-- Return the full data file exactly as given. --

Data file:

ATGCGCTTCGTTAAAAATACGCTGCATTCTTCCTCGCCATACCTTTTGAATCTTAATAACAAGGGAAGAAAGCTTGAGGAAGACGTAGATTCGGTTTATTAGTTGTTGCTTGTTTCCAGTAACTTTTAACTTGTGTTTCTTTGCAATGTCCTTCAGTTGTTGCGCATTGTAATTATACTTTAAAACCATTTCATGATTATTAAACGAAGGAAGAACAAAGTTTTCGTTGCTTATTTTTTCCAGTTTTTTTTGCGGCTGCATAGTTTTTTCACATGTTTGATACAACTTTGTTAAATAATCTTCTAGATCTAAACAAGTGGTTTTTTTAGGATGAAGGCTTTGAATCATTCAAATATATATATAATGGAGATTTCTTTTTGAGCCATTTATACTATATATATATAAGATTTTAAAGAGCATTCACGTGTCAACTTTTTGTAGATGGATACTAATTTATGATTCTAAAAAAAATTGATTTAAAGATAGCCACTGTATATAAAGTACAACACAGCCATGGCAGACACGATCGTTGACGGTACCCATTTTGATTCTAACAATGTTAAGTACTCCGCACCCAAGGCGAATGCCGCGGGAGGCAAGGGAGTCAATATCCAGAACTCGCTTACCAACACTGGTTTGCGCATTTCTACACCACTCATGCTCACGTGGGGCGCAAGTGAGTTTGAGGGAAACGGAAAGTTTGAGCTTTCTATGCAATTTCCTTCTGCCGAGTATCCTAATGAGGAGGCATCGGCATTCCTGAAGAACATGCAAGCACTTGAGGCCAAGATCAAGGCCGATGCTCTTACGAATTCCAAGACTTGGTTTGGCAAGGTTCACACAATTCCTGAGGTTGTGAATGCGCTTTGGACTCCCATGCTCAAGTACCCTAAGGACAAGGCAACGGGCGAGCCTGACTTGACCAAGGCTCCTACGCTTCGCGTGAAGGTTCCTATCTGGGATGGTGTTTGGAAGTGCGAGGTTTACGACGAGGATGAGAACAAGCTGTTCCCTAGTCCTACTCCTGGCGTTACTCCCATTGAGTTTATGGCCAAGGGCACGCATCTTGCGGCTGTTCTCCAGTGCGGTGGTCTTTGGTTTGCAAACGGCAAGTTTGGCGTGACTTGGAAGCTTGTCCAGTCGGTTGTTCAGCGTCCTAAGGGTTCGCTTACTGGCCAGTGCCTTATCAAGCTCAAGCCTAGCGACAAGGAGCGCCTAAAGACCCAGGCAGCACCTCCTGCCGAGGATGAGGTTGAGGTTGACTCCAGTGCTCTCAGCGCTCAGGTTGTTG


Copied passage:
ATGCGCTTCGTTAAAAATACGCTGCATTCTTCCTCGCCATACCTTTTGAATCTTAATAACAAGGGAAGAAAGCTTGAGGAAGACGTAGATTCGGTTTATTAGTTGTTGCTTGTTTCCAGTAACTTTTAACTTGTGTTTCTTTGCAATGTCCTTCAGTTGTTGCGCATTGTAATTATACTTTAAAACCATTTCATGATTATTAAACGAAGGAAGAACAAAGTTTTCGTTGCTTATTTTTTCCAGTTTTTTTTGCGGCTGCATAGTTTTTTCACATGTTTGATACAACTTTGTTAAATAATCTTCTAGATCTAAACAAGTGGTTTTTTTAGGATGAAGGCTTTGAATCATTCAAATATATATATAATGGAGATTTCTTTTTGAGCCATTTATACTATATATATATAAGATTTTAAAGAGCATTCACGTGTCAACTTTTTGTAGATGGATACTAATTTATGATTCTAAAAAAAATTGATTTAAAGATAGCCACTGTATATAAAGTACAACACAGCCATGGCAGACACGATCGTTGACGGTACCCATTTTGATTCTAACAATGTTAAGTACTCCGCACCCAAGGCGAATGCCGCGGGAGGCAAGGGAGTCAATATCCAGAACTCGCTTACCAACACTGGTTTGCGCATTTCTACACCACTCATGCTCACGTGGGGCGCAAGTGAGTTTGAGGGAAACGGAAAGTTTGAGCTTTCTATGCAATTTCCTTCTGCCGAGTATCCTAATGAGGAGGCATCGGCATTCCTGAAGAACATGCAAGCACTTGAGGCCAAGATCAAGGCCGATGCTCTTACGAATTCCAAGACTTGGTTTGGCAAGGTTCACACAATTCCTGAGGTTGTGAATGCGCTTTGGACTCCCATGCTCAAGTACCCTAAGGACAAGGCAACGGGCGAGCCTGACTTGACCAAGGCTCCTACGCTTCGCGTGAAGGTTCCTATCTGGGATGGTGTTTGGAAGTGCGAGGTTTACGACGAGGATGAGAACAAGCTGTTCCCTAGTCCTACTCCTGGCGTTACTCCCATTGAGTTTATGGCCAAGGGCACGCATCTTGCGGCTGTTCTCCAGTGCGGTGGTCTTTGGTTTGCAAACGGCAAGTTTGGCGTGACTTGGAAGCTTGTCCAGTCGGTTGTTCAGCGTCCTAAGGGTTCGCTTACTGGCCAGTGCCTTATCAAGCTCAAGCCTAGCGACAAGGAGCGCCTAAAGACCCAGGCAGCACCTCCTGCCGAGGATGAGGTTGAGGTTGACTCCAGTGCTCTCAGCGCTCAGGTTGTTG